Enron is a textbook example of a company with poor governance. Little transparency, ethically dubious practices, shareholder/employee abuse (the company froze Enron stock in the 401(k) plan, but not for the executives), and more. Of course, not every company is a potential Enron, though many are ethically challenged or may simply feel that minor transgressions, like white lies, are relatively harmless.
Personal experience in very small startups has left me sensitive to these concerns. The board of one startup did not hold an annual shareholder meeting for three years. It was so scared of facing its investors that when it did hold the shareholder meeting, it hired an armed guard to stand next to the board. The shareholders immediately insisted that the guard be removed; violence did not ensue.
The Evolution and Practices of ESG Investing
Governance was somewhat of a latecomer to the game. ESG investing started out as socially responsible investing (SRI), emphasizing social concerns nearly a century ago. Much longer, actually, but the focus here is on mutual funds, so we can’t really go back much beyond the 1920s.
The Pioneer Fund (the second oldest U.S. mutual fund) was founded as the Fidelity Mutual Trust in 1928 by an ecclesiastic group. Its objective was to screen out alcohol, tobacco, and gambling companies, aka “sin stocks.” It fairly well typifies the early funds – religious underpinnings, a focus on social issues, and the use of fairly stringent “negative screens.”
In negative screening, a fund or investor absolutely excludes from consideration any company that does something “bad”. That could be manufacturing cigarettes or, as became more of a concern in the sixties, manufacturing weapons. While the screens tend to be absolute, what is being screened out doesn’t have to be. For example, a screen might exclude absolutely all companies taking in more than 5% of their revenue from tobacco. So even absolutes can be sort of relative.
In the sixties and seventies, a number of trends served to broaden the scope of SRI funds. Notably, of course, was the environmental movement, with such landmarks as the publication of Silent Spring in 1962 and the first Earth Day in 1970. The sixties were also notable for major social movements, including civil rights and gender equality, among others. SRI funds broadened their scope and incorporated positive screenings.
In their book Ethical Investing (1984), Amy Domini and Peter Kinder describe positive screening as an “approach [that] compliments the avoidance [negative screening] approach. Those adopting it seek investments in companies that enhance the quality of life.” A few examples of positive screens are a concern for safety (both employee and product), community involvement, energy conservation, and clean energy production.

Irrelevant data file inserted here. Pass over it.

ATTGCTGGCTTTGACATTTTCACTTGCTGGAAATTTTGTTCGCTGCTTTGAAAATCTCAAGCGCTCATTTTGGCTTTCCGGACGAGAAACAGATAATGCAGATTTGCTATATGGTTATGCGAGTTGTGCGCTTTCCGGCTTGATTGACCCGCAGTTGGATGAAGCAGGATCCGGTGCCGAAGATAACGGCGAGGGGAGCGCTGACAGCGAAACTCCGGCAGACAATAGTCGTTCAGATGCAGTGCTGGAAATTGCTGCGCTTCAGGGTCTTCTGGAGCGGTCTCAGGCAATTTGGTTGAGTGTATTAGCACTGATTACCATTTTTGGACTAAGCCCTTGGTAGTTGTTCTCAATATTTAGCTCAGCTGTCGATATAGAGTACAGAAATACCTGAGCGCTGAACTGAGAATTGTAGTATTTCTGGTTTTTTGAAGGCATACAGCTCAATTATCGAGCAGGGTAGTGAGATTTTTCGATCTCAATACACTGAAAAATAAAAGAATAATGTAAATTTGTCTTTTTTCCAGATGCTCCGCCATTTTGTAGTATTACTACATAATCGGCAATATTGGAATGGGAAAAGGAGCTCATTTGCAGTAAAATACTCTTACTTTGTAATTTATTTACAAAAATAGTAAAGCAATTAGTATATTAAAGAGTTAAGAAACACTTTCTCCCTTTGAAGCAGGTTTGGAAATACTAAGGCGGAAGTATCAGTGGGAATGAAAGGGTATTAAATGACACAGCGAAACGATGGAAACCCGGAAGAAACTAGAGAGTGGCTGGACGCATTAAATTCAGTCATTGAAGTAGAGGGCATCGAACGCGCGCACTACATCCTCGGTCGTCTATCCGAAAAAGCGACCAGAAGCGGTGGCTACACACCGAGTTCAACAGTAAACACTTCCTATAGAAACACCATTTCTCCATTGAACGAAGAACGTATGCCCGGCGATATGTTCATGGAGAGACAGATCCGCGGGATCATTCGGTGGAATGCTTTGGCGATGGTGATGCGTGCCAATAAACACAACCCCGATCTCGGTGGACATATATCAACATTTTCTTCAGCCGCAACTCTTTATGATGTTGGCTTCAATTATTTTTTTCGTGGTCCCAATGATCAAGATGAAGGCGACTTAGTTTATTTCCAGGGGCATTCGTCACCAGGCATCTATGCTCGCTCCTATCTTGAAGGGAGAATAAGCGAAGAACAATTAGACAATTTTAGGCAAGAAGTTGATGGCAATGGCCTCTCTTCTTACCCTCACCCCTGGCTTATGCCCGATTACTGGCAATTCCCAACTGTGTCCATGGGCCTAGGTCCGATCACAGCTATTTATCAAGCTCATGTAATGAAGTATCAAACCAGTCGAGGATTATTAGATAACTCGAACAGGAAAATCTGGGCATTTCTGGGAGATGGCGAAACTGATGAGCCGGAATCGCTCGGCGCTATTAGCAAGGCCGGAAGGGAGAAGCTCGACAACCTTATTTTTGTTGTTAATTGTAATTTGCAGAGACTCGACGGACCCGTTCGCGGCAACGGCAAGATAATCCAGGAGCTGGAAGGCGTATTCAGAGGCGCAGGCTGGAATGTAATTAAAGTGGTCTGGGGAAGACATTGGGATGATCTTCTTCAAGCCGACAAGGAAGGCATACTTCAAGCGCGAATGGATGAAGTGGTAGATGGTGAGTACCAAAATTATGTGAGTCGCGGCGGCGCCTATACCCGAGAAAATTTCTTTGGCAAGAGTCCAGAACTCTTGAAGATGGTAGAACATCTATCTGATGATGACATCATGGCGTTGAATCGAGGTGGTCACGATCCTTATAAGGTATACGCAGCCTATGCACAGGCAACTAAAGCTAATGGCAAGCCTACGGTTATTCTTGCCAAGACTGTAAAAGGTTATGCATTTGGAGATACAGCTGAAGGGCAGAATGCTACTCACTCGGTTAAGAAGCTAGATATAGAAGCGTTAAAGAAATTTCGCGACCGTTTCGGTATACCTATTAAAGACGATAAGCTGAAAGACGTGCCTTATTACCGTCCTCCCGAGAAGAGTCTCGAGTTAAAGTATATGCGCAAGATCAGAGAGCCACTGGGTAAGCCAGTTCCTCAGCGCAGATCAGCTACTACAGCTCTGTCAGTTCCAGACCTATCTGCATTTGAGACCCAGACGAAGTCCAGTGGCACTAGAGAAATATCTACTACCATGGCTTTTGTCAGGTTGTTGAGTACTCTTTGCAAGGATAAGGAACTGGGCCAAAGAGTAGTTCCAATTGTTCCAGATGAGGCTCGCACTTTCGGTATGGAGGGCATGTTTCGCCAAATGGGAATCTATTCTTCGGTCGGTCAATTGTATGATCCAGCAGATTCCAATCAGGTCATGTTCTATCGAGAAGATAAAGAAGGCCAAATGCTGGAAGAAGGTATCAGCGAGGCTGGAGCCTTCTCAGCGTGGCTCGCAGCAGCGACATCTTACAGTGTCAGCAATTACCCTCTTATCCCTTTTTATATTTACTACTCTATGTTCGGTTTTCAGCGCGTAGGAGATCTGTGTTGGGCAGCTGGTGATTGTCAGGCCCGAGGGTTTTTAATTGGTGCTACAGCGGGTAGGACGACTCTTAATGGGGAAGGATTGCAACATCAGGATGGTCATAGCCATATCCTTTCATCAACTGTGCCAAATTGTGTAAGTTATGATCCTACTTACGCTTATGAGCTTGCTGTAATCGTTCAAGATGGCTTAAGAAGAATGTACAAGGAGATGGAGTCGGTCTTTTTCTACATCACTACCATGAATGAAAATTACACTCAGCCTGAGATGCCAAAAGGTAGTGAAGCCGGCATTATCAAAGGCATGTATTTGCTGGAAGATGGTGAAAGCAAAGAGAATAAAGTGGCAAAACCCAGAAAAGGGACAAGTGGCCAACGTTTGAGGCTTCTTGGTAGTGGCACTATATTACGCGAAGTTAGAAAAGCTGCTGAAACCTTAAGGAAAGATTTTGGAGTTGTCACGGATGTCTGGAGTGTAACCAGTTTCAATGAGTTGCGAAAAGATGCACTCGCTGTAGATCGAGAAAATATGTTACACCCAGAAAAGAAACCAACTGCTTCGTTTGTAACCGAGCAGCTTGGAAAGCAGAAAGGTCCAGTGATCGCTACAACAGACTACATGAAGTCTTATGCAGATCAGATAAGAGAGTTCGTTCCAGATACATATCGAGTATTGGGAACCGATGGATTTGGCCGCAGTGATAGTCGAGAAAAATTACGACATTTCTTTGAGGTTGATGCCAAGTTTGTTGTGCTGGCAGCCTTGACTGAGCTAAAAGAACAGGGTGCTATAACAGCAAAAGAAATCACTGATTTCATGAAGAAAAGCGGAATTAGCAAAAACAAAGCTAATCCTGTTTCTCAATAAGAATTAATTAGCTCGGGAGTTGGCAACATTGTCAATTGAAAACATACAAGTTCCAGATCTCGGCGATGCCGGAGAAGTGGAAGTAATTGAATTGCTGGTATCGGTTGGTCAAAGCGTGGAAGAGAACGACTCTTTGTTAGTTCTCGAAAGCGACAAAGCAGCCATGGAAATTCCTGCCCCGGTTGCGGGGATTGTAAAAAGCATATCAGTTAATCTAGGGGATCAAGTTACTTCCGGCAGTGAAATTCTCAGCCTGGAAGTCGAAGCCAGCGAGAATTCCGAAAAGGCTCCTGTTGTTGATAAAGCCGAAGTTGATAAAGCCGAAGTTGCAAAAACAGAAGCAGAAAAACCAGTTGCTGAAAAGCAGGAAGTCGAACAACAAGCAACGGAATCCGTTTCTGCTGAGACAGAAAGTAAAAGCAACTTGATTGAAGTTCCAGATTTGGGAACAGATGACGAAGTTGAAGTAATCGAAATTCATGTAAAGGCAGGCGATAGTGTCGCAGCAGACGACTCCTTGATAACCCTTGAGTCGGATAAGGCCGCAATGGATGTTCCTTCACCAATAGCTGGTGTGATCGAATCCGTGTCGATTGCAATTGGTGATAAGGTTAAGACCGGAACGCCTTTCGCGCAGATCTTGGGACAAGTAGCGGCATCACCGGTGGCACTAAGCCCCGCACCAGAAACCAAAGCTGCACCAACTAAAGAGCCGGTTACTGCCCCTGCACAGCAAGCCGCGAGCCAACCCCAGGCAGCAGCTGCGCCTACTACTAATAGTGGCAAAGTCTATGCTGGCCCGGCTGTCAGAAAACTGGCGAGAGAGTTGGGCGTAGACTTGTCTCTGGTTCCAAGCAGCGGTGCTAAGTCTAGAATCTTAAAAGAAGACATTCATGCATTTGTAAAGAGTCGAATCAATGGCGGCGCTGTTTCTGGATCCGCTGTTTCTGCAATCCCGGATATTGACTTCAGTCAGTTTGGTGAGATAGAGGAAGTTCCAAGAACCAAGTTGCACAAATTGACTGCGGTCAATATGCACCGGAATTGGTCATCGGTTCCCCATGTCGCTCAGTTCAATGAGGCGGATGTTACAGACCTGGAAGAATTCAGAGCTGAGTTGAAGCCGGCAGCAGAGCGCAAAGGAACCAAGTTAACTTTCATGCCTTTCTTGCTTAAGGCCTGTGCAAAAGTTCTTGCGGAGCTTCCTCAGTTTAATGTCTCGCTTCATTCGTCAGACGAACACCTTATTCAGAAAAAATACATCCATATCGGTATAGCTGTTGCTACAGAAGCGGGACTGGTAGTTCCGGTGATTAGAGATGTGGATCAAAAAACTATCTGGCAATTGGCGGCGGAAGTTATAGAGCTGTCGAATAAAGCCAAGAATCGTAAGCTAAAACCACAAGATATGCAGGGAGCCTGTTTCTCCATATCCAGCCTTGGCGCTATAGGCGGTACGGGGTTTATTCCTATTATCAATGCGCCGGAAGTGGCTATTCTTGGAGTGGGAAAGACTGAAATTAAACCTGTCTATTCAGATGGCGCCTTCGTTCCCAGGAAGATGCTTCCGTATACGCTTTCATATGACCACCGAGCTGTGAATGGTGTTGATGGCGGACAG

Many positive screens, such as workplace practices, are broad and could be applied to almost any company. Others, like clean energy, are narrowly focused on particular industries. Funds that concentrate on these sectors may nevertheless also incorporate other considerations. For example, New Alternatives Fund (investing in alternative energy) joined with the vast majority of SRI funds in the eighties in avoiding companies doing business in South Africa in opposition to apartheid.
Rather than merely avoid “bad” companies and profit from “good” ones, another approach is to actively work to change company practices for the better. This seems like a recent phenomenon. In a way, it is. It is becoming more widespread and better known. Though as a tactic, shareholder activism dates all the way back to the first company to issue stock, the Dutch East India Company.
In addition to shareholder initiatives and proxy votes, institutional investors, including mutual fund families, often engage directly with companies to influence their practices. It can be difficult to know what a fund family is doing behind the scenes or how effective its efforts are. This is made more difficult by the fact that most fund companies manage many funds with varying objectives. Only a few in their stables may have an ESG focus. In this respect, it is easier to infer the actions of pure ESG fund families.